With plenty of space and refinement, the Hawk offers something for everyone.
Rootes pulled off a nifty trick when it launched the new Hawk model in 1957. That curvy, chrome-laden body, complete with wraparound windscreen, had all the styling cues adopted ‘across the pond’ just a few years earlier, yet it was never viewed as a brash American wannabe in the way that many contemporary Vauxhalls and Fords were. Perhaps perceptions were swayed by the interior, resplendent with polished walnut and a neat array of conventional round instruments. Either way, the resulting package is extremely alluring, and has an appeal all of its own that still resonates today.
Humber Hawk (Series IA-IVA)
Power (bhp@rpm) 73bhp@4400rpm
Torque (lb ft@rpm) 120lb ft@2300rpm
Top speed 84mph
Gearbox 4-speed manual
WHAT TO LOOK FOR
BODYWORK & CHASSIS
Sills comprise inner, centre and outer panels. All three corrode in unison, but a common bodge is to fit new outers over weakened inners, so be aware of this and check thoroughly. Windscreens tend to leak from the lower corners, causing rust in the A-posts. These are difficult areas to repair because several panels meet up behind them. Front footwells corrode from the bulkhead end backwards, so lift the carpets and have a good root around under there.
If you find underbody seal or new paint, then be particularly suspicious. Rear wheelarches rust, but repair panels are available. The outer edges of the boot floor are attacked from beneath by road spray from the rear wheels, meaning they often rust. Check the spare wheel while you’re there, too. The lower rear corners of the rear wings also suffer from spray damage.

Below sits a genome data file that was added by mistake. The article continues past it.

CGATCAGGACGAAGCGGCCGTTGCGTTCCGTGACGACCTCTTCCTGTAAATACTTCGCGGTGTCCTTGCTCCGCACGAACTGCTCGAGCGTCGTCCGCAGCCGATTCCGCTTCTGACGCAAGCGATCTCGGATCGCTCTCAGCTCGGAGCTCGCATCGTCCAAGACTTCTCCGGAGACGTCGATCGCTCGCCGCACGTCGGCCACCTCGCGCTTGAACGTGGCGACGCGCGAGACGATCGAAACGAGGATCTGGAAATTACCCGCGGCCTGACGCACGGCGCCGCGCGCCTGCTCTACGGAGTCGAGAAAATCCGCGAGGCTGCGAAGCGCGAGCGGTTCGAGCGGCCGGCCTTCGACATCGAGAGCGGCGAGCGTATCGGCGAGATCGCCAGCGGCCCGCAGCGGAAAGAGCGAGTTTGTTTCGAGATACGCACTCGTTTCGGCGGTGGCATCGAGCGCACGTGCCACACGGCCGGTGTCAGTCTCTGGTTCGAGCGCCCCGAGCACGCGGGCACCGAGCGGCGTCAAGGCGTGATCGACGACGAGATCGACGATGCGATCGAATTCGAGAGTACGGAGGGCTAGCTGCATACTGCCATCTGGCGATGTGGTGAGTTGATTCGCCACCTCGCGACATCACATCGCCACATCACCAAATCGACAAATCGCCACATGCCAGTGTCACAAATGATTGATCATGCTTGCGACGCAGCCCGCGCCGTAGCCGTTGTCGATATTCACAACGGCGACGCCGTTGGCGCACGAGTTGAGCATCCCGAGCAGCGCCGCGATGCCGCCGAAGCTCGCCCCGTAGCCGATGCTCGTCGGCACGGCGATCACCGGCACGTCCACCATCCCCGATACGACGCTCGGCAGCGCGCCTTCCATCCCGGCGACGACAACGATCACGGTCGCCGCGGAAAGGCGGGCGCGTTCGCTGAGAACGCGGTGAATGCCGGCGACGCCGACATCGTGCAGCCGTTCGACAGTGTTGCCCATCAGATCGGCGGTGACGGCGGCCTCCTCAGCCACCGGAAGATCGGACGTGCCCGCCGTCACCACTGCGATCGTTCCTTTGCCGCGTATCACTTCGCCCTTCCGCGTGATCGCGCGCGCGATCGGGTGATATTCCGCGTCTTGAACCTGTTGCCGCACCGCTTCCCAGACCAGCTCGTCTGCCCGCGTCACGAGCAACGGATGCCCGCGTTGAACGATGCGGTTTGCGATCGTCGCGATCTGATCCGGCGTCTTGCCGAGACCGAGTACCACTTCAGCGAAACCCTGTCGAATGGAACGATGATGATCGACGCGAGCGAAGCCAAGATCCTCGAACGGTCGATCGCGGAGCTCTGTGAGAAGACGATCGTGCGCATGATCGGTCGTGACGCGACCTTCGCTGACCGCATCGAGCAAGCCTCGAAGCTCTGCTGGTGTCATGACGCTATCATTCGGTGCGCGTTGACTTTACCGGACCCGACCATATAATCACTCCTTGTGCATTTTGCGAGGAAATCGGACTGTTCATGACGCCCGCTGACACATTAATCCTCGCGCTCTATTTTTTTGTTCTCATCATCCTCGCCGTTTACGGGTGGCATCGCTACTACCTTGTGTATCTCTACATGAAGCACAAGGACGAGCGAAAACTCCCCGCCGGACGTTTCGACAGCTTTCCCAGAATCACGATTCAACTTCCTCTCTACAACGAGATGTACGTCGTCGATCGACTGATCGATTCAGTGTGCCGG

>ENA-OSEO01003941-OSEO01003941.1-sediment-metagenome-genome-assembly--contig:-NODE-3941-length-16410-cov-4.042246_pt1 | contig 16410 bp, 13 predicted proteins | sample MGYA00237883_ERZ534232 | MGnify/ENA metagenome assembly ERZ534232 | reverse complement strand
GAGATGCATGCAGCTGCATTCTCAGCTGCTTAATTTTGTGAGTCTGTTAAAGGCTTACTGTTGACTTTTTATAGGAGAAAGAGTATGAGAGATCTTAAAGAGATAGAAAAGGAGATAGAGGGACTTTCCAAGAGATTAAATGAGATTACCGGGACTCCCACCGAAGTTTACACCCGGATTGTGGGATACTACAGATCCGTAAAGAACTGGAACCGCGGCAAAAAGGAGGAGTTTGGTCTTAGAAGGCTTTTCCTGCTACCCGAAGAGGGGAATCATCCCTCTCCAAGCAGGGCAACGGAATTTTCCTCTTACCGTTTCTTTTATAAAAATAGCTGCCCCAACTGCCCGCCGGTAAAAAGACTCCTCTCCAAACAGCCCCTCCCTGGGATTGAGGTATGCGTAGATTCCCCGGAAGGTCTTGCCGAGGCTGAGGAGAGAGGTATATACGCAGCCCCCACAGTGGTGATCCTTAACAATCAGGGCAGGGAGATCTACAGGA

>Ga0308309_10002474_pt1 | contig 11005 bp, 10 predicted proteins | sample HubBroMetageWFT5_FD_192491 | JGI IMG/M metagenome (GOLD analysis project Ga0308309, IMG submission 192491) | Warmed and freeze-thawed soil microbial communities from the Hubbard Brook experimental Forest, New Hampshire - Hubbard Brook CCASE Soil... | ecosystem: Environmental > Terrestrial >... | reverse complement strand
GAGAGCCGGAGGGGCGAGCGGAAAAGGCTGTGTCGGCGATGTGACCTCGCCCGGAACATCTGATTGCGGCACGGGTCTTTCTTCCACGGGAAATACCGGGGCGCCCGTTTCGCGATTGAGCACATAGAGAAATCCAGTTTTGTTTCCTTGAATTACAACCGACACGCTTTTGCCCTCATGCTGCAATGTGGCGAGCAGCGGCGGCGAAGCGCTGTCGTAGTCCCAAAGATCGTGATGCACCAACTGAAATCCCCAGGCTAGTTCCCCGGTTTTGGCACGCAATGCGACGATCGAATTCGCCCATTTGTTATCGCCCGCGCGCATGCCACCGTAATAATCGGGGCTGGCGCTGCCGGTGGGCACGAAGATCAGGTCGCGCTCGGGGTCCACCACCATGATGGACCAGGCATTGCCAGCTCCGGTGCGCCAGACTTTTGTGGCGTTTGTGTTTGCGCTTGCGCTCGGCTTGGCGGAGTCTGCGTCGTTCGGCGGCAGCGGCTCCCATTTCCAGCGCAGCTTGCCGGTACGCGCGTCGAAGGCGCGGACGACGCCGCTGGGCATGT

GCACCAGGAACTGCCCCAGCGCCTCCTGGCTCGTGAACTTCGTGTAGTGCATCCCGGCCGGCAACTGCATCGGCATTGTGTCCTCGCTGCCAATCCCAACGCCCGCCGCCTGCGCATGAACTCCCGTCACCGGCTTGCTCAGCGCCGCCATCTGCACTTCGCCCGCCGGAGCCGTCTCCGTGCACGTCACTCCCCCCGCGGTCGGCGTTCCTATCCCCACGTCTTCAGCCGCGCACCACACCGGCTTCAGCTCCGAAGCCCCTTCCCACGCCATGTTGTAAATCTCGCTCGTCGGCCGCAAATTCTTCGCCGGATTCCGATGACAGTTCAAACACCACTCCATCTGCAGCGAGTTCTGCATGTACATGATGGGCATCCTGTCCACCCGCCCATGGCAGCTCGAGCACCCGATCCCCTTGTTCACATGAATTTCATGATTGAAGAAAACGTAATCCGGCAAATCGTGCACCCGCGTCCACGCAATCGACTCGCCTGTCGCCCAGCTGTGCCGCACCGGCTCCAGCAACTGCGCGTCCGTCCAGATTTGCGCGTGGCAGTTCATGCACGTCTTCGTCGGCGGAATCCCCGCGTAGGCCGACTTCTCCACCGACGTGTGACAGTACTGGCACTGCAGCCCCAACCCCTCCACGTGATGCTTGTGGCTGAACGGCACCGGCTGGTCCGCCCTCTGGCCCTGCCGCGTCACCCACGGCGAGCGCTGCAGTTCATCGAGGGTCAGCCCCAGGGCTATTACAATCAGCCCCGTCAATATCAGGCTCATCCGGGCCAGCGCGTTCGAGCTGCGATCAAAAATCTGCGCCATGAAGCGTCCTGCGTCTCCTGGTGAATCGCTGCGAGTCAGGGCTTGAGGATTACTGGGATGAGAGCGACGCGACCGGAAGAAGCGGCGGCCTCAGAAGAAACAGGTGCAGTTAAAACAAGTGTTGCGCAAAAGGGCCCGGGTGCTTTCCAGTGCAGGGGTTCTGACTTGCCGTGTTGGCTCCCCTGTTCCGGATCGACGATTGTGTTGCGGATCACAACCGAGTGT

The Hawk’s 2.3-litre engine was shared with the Sunbeam-Talbot 90 and lived on in the Commer van. It is a tough unit, the only significant design flaw being the four-bearing crankshaft that can snap due to over-advanced ignition timing. Oil pressure at tickover will be around 25psi on a healthy engine, but the reading at 50mph is a truer indication of bearing condition. It should be 40-50psi. If it’s more like 10psi, budget for new bearing shells and a crank regrind. Noisy tappets could be down to badly adjusted valve clearances, but a worn rocker shaft is more likely.
The Hawk’s manual gearbox began life in the Hillman Minx of 1936, and is a known weak point. There is no synchromesh on first gear, meaning it is prone to sheared teeth. Ensure it changes smoothly on a test drive, then, with the engine idling, listen carefully for noises from worn bearings that disappear when you depress the clutch.
An inch of free play at the steering wheel is usual, but be wary if there is more. There are more than 20 grease nipples on the front suspension alone – each needs a squirt every 1000 miles or so. If this hasn’t been done, be prepared for consequent wear.
When in good nick, the suspension gives a very smooth ride. Some wallow is to be expected, but don’t confuse this with worn out joints. Use a lever to test for play in the fulcrum pins.
Have a good look at the walnut dash for cracks and signs of water or sunlight damage. Make sure the indicator and choke switches function, and examine the steering wheel for cracks. Decent replacements for any of these are scarce, so be wary. Don’t ignore the carpets, either – they’re made from high-quality stuff, and it can get surprisingly expensive to replace shoddy examples.